The sequel made its money back again, though. Nobody is sure why, though, because nobody likes Ghost Rider. A true anomaly if there ever was one.
6. (Basic Instict 2: Risk Addiction (2006
Basic Instict 2. Yeah, this exists. And would you believe it if I told you that it actually stars Sharon Stone in the central role? Please do. I’m telling the truth. Presumably the product of her own ego and the fact that she needed to make a quick buck fast, Stone leapt upon the chance to gift all those Basic Instinct fans who have been hammering for a sequel the follow-up they deserved. Or, at least, it would be nice to imagine that’s what happened. Risk Addiction actually happened, I think, because Sharon Stone wanted to play “middle-aged” sexy.
It must be pretty tough if you used to be the sexiest woman in Hollywood, after all, which can be Stone’s only real reason for getting back into character as crime novelist and suspected serial killer Catherine Trammell. The plot has her on the run from Scotland Yard after a horrific masturbation-induced car accident (you read that right) gets her into some serious trouble. There’s a character in this called Dr. Michael Glass. I don’t know why that’s funny. It probably isn’t. And yet… that’s the most interesting thing about the whole movie. Go figure.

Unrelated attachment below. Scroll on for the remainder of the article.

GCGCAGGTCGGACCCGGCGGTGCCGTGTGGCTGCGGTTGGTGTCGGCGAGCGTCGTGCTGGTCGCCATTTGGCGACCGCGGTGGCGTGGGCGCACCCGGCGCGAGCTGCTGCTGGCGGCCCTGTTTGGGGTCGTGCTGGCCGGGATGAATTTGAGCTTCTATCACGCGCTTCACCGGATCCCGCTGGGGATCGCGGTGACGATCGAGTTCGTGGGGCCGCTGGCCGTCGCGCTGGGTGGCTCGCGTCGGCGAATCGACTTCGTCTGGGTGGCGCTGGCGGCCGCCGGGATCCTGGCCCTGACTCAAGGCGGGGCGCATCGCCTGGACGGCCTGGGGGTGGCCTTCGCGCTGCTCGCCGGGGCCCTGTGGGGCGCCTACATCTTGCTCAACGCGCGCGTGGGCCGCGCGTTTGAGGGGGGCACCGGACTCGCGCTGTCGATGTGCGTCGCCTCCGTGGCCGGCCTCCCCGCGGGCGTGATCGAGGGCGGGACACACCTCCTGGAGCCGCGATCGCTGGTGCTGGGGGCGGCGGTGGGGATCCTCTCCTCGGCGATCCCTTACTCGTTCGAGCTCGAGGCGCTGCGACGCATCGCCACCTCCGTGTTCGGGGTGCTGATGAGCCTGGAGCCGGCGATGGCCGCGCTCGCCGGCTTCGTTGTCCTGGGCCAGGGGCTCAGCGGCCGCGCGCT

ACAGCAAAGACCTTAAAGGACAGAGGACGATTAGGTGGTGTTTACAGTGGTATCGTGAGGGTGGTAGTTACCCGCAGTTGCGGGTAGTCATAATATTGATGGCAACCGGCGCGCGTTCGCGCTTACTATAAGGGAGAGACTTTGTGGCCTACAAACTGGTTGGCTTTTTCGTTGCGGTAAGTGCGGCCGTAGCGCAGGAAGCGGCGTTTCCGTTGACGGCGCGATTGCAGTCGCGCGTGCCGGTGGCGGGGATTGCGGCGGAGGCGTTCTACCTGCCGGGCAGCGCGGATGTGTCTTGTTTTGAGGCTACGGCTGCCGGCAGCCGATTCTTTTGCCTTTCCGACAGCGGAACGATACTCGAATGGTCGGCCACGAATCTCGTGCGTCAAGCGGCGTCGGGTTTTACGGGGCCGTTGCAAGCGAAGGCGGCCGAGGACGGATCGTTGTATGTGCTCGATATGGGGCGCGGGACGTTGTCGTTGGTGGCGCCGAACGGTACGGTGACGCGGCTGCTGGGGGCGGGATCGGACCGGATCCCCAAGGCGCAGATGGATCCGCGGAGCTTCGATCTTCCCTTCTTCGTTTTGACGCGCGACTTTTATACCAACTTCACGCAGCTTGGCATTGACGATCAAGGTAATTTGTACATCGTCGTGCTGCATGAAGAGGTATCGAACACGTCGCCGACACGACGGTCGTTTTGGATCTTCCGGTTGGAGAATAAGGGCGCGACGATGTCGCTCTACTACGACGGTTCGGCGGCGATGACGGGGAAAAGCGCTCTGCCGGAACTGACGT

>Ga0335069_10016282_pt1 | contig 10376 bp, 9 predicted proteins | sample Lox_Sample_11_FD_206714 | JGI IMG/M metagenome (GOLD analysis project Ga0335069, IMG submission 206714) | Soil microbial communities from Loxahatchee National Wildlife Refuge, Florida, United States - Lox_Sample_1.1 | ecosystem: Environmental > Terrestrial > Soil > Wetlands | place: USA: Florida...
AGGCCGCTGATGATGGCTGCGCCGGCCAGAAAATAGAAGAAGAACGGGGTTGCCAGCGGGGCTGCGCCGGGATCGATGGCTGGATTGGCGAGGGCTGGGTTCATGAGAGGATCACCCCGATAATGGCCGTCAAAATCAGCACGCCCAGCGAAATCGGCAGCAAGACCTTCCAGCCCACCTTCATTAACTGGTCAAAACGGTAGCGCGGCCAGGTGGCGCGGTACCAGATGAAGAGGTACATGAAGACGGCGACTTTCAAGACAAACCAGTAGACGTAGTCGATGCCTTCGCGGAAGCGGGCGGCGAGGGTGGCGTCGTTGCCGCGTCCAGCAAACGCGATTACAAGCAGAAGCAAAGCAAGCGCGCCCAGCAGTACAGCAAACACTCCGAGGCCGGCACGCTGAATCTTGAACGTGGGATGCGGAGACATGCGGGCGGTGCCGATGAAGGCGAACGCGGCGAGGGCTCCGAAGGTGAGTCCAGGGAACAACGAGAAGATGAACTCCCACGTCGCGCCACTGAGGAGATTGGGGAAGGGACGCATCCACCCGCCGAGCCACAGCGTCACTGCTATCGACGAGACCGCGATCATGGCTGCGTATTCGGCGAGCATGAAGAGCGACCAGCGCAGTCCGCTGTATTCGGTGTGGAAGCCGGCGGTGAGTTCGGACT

5. (Hollow Man 2 (2005
The original Hollow Man movie isn’t exactly terrible, but it feels like something of a missed opportunity, given its intriguing plot and the fact that it was directed by Paul Verhoeven. Nowadays, it remains mostly forgotten, because that’s what happens when you make a movie with Kevin Bacon (even the fact that he’s invisible for most of the movie didn’t help). Somewhere, though, back in 2005, somebody started thinking about Hollow Man, and not because they were writing a list about bad movie; they were thinking about making a bonafide sequel.